Photo Credit: Barbara A Lane from Pixabay
On October 26, 1929, an interview with Albert Einstein was published in the Saturday Evening Post, entitled, “What Life Means to Einstein.” In the interview, George Silveste Viereck spoke with Einstein on a wide range of topics. The article was published in the midst of a four day stock market crash that preceded the Great Depression. The article references the sense of instability in the world and how Einstein’s word “relativity” had become emblematic of that moment in time. The quote from this interview about imagination versus knowledge has become one of Einstein’s most famous and is as relevant to education today as it was in 1929– perhaps even more so.
The rapid pace of technological change in our world today, coupled with significant global political, economic, public health, and environmental challenges requires much more of us than knowledge. Of course foundational knowledge is essential for young people but memorizing statistics and information that is easily accessible with a quick “Hey Siri” or google search is not a great use of precious time with teachers. Complex problem solving requires creativity, derived from imagination– to invent new approaches and solutions to today’s problems. Teaching students tools such as Design Thinking will help them learn step-by-step techniques to developing innovative new solutions. Often those innovative new solutions require drawing upon understandings from multiple disciplines and having opportunities to work on real world problems so that they can apply what they have learned to gain new understandings.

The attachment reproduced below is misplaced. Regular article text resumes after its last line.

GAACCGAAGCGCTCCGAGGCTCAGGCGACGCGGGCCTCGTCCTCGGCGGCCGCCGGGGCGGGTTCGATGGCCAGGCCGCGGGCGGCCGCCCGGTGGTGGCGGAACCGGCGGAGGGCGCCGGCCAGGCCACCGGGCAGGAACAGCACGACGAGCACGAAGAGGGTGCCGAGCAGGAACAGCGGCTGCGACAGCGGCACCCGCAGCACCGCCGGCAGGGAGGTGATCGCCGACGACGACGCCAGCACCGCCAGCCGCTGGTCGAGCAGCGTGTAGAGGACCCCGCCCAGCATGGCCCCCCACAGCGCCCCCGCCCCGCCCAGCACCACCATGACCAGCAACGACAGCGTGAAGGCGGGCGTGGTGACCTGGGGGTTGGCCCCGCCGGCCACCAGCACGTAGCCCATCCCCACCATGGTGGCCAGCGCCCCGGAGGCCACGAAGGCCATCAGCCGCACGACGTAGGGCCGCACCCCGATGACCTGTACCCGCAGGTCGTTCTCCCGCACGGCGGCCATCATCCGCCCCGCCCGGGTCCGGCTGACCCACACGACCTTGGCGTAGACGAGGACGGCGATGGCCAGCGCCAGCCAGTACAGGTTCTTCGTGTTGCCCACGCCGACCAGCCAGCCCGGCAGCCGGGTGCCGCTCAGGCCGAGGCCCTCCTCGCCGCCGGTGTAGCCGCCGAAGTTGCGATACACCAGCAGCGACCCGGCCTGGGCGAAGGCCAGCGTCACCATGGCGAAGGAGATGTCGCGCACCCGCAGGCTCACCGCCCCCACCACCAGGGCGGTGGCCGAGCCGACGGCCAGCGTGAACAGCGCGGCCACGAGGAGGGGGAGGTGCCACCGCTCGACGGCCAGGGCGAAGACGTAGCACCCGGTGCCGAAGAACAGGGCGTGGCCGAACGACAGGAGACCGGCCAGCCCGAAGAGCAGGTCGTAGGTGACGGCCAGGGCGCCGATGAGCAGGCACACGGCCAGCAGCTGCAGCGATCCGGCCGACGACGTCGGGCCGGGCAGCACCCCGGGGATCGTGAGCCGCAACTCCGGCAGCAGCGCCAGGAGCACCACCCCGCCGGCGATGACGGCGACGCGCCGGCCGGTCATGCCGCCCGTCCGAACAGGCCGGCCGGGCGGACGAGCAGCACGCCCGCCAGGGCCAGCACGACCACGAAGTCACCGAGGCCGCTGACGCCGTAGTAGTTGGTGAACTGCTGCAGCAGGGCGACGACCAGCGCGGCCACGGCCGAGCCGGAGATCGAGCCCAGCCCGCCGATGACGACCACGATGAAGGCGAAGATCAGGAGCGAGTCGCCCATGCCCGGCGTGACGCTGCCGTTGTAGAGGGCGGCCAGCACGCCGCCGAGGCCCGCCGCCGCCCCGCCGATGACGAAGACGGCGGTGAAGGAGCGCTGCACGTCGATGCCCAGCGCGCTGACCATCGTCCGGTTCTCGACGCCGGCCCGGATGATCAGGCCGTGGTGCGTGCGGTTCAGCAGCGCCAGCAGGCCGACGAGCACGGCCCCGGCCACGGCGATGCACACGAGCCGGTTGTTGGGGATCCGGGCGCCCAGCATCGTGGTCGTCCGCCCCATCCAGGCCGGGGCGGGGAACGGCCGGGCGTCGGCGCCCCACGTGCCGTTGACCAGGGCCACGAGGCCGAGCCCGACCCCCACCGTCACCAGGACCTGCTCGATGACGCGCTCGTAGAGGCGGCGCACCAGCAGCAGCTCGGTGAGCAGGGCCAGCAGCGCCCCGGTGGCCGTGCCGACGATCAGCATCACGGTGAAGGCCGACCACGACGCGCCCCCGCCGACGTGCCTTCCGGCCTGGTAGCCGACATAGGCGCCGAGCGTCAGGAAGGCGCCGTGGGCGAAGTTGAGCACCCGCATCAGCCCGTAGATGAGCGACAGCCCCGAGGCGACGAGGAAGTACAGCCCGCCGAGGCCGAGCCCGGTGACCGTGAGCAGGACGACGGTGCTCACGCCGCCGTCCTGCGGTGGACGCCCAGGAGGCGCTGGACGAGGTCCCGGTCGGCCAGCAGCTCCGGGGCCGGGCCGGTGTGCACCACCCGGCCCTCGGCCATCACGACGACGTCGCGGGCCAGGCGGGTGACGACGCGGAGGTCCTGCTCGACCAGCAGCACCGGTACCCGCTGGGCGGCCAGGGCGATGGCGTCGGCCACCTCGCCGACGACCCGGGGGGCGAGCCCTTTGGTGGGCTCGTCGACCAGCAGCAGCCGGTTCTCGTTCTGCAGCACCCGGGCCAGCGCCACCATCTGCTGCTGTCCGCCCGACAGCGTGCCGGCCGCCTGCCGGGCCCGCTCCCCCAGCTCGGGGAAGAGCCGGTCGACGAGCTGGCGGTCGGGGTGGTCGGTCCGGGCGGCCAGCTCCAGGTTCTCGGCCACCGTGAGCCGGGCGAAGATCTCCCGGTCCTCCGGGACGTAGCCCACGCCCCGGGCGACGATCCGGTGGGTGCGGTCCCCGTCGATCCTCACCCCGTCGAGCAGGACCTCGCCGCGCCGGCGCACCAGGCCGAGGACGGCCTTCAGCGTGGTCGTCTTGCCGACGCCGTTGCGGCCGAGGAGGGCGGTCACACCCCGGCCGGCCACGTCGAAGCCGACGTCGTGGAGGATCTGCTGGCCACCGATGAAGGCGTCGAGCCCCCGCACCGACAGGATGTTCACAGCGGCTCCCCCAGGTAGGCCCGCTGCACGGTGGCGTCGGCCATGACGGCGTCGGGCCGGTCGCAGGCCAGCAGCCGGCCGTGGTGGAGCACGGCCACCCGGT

More and more at Roycemore, our faculty are engaging students in these kinds of explorations. Not only does it deepen their knowledge, but their understanding becomes more enduring and they are filled with “Eureka” moments. Such is what Archimedes purportedly exclaimed after he stepped into a bath, noticed the water rose and suddenly understood the water he displaced was equal in volume to the volume of his body that was underwater. This is a very early example of project-based learning.
Imagination leads to Eureka moments, to solving problems, and to innovation. No matter what lies ahead for our world and the lives our students will experience, imagination will become increasingly critical to our students ability to thrive throughout the rest of the 21st century.